"So this is Portugal, eh? Hm, it smells good."
In Paris, Jacinto lives alone but for his servants at No. 202, Avenue des Champs-Élysées. This appears to be an imaginary address, but if it existed, Jacinto would live right next to the Arc de Triomphe. Did I mention wealthy?
Zé Fernandes goes back to Portugal for family duties; when seven years later he returns to Paris, he renews his acquaintance with Jacinto. In the interim Jacinto has used his great wealth to acquire and enjoy all the technological marvels available in Paris in the 1890s.
Or, maybe, not enjoy them.
The Paris part of the novel, the first third or so of its nearly 300 pages, is a wonderful satire of the state of technology in the 1890s. If there's a gadget, Jacinto has to have it. There are those I could name now. This goes well beyond electric light and the telephone. Jacinto has a teletype news service in his home. There's the Théâtrophone, a dedicated phone line that connects the user to the opera or theater. But these gadgets inevitably fail, the electricity just before an entertainment Jacinto had planned. The hot water system breaks, scalds and then floods the household. A prize fish course is stuck between floors when the dumbwaiter fails. And can you imagine listening to even a comic opera singer over a telephone line of the 1890s? ("Nothing but squeaks and buzzes!")
Then even the library,...
"My friend brushed his finger lightly against the wall and a circle of electric lights, which glowed against the carved wooden ceiling, lit up the monumental ebony shelves. These were filled by over thirty thousand books--bound in white, scarlet and red, with just a few touches of gold--as stiff and erect in their pomp and authority as an assembly of learned doctors."
...fails to delight after a while. (Nooooooo!)
When the gadgets fail, Jacinto goes on to obsess over various philosophical fads: Nietzsche, Ruskin, finally pitching on Schopenhauer and pessimism. (Yes, yes, I did just reduce Nietzsche & Ruskin to fads, but that is their function in the novel.)
Something must be missing from Jacinto's life. Just what could it be? 😉
Eventually Jacinto is obliged to go to Portugal, a country he's never been to, but the source of his wealth. He will be present for the rededication of the chapel in his ancestral family home. He owns several other estates, but this one is in the remote northern mountains of Portugal in a town called Tormes. The region is primitive and poor even by the standards of Portugal of the time.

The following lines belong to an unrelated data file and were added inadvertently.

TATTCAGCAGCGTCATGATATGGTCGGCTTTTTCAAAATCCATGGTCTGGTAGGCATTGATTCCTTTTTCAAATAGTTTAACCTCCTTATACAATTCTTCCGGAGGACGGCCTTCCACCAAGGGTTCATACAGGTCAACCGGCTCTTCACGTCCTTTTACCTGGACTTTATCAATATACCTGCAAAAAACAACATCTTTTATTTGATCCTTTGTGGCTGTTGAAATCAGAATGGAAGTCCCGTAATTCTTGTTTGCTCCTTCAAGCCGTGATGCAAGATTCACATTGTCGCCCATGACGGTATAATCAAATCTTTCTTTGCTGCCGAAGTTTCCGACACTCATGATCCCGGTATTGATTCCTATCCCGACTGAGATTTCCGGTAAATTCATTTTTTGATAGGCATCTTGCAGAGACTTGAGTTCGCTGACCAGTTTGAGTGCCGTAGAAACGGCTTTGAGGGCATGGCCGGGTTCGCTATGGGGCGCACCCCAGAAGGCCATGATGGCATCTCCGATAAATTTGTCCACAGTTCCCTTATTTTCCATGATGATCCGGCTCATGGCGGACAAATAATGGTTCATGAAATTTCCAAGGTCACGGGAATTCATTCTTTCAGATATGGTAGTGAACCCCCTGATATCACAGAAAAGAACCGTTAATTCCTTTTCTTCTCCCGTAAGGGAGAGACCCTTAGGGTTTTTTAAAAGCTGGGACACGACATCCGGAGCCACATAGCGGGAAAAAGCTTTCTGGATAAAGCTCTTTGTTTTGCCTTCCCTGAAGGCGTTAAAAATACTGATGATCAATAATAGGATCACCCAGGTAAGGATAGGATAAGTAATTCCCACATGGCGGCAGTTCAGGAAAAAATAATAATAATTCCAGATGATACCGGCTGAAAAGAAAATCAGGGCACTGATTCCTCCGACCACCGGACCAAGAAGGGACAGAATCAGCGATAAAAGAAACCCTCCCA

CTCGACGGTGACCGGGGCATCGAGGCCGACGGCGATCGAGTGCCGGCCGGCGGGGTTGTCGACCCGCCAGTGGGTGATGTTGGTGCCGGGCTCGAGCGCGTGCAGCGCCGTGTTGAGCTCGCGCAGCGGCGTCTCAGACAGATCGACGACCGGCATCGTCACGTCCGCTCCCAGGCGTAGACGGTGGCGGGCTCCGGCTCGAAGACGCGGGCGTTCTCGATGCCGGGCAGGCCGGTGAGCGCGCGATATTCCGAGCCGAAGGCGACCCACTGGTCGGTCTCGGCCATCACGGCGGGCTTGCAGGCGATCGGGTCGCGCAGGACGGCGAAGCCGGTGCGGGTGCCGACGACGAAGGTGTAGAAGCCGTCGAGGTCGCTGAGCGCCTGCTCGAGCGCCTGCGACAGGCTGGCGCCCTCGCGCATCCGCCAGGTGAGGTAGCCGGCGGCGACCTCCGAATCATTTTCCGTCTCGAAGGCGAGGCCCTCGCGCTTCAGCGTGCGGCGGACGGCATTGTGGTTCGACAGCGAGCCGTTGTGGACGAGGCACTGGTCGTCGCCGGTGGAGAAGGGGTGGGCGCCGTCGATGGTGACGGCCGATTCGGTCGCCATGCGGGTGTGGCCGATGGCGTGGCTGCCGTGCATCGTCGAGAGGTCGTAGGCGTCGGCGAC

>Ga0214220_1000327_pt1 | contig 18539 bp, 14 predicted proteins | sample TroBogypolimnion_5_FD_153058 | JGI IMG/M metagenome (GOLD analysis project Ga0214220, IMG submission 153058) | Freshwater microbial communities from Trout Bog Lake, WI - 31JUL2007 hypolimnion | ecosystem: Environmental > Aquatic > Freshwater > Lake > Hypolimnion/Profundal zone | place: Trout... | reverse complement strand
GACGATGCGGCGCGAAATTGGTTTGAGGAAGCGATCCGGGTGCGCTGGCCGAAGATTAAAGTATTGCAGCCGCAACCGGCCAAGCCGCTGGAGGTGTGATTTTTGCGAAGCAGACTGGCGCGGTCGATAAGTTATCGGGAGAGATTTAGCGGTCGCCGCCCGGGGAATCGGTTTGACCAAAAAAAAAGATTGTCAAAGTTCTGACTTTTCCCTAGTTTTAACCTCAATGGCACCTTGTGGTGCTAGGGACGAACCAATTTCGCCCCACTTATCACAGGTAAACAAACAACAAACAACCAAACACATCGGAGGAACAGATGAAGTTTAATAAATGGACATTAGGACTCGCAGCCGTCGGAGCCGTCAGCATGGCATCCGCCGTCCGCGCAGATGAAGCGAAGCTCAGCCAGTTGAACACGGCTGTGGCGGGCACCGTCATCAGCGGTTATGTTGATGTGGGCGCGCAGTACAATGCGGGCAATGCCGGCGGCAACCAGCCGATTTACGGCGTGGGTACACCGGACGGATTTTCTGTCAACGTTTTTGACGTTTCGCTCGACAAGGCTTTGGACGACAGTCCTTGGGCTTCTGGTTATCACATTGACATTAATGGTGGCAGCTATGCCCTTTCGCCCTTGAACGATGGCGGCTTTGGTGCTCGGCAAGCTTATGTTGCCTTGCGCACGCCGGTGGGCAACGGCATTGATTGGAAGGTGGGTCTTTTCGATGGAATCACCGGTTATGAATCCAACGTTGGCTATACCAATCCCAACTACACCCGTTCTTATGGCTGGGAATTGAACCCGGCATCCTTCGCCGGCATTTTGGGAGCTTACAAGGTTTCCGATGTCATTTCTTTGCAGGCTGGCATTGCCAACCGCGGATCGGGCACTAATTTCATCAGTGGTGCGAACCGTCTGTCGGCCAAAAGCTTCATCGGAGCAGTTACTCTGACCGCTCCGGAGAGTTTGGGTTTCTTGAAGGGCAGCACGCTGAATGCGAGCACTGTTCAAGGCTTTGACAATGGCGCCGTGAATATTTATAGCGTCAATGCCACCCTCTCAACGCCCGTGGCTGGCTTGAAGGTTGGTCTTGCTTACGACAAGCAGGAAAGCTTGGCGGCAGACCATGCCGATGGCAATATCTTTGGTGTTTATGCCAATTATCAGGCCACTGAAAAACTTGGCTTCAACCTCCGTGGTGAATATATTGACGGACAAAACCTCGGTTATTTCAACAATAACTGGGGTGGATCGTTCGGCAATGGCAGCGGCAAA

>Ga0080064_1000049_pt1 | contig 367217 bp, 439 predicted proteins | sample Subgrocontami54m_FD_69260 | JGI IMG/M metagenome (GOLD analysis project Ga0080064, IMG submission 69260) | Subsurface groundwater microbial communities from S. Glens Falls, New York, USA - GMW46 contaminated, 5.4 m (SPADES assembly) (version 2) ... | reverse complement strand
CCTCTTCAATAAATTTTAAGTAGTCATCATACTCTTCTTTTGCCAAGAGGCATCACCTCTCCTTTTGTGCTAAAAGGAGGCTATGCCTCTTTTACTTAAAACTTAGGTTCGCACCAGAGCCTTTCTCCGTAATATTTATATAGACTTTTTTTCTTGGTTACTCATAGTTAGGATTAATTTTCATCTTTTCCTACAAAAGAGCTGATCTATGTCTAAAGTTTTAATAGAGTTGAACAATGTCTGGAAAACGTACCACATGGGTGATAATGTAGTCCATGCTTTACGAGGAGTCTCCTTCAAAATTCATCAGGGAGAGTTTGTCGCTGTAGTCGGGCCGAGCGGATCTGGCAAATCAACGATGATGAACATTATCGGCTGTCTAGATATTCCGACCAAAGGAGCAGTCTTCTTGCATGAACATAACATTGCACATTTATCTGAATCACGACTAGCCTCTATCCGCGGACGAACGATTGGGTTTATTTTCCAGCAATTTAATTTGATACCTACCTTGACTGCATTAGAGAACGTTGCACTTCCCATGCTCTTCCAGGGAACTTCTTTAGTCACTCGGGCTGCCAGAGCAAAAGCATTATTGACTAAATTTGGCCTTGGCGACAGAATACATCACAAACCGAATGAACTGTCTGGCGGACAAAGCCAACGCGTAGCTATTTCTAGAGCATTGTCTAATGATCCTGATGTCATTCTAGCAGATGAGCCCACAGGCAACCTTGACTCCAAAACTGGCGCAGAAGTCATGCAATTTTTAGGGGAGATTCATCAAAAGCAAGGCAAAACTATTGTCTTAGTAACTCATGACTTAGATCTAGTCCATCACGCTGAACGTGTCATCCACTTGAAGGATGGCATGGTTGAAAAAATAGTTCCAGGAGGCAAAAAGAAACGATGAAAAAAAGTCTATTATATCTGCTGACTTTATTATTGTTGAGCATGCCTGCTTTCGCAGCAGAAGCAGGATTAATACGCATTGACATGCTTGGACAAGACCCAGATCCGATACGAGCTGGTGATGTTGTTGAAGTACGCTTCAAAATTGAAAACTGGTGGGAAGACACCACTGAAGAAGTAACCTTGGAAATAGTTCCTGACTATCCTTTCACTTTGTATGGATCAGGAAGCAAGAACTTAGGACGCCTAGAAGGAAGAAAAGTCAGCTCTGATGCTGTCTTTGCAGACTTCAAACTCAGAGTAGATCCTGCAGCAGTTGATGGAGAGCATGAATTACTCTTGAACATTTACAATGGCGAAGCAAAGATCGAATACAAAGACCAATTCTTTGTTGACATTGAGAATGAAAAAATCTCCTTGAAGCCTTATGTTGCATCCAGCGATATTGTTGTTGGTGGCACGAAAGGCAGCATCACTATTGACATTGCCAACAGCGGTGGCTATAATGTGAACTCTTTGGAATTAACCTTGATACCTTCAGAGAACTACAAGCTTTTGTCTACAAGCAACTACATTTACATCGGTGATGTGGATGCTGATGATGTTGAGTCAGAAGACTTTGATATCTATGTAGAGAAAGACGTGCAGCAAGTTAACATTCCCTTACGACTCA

Jacinto attempts to import all his gadgets to Tormes and when he discovers the real state of the countryside decides to improve the lot of the locals: new housing, modern farming techniques, new industries. (A cheese dairy!) His estate manager Silvério and Zé Fernandes attempt to instil a little realism in him, but...
It's not giving much away to say it's marriage that removes the megrims from Jacinto's life--halfway through I was describing the plot as I'd read it thus far, and the Other Reader said, well, Jacinto is going to get married and that will solve everything.
And so it was.
I'm not one to necessarily object to predictability, especially in a marriage plot, but the second half of the novel, while still fun, is not the equal of the first. The girl has little character other than her great beauty, and there's no real tension to keep them apart. But happily ever after isn't a bad ending, and suitable enough for our 'prince of Great Good Fortune.'
Though the 'happily ever after' doesn't extend to Zé Fernandes, whose romantic interest moves to Brazil and who makes a last unhappy trip to Paris.
José Maria de Eça de Queirós was the Portuguese consul in Paris when he was writing the novel, though he traveled to Portugal more often than Jacinto. It was his last novel, almost, but not quite, completed, with most of it in proofs, at his death in 1900; the last page or so was written by a friend after his death based on notes.
I read his novella The Yellow Sofa a couple of weeks ago and that seems to have sent me on an Eça de Queirós binge. The library assisted: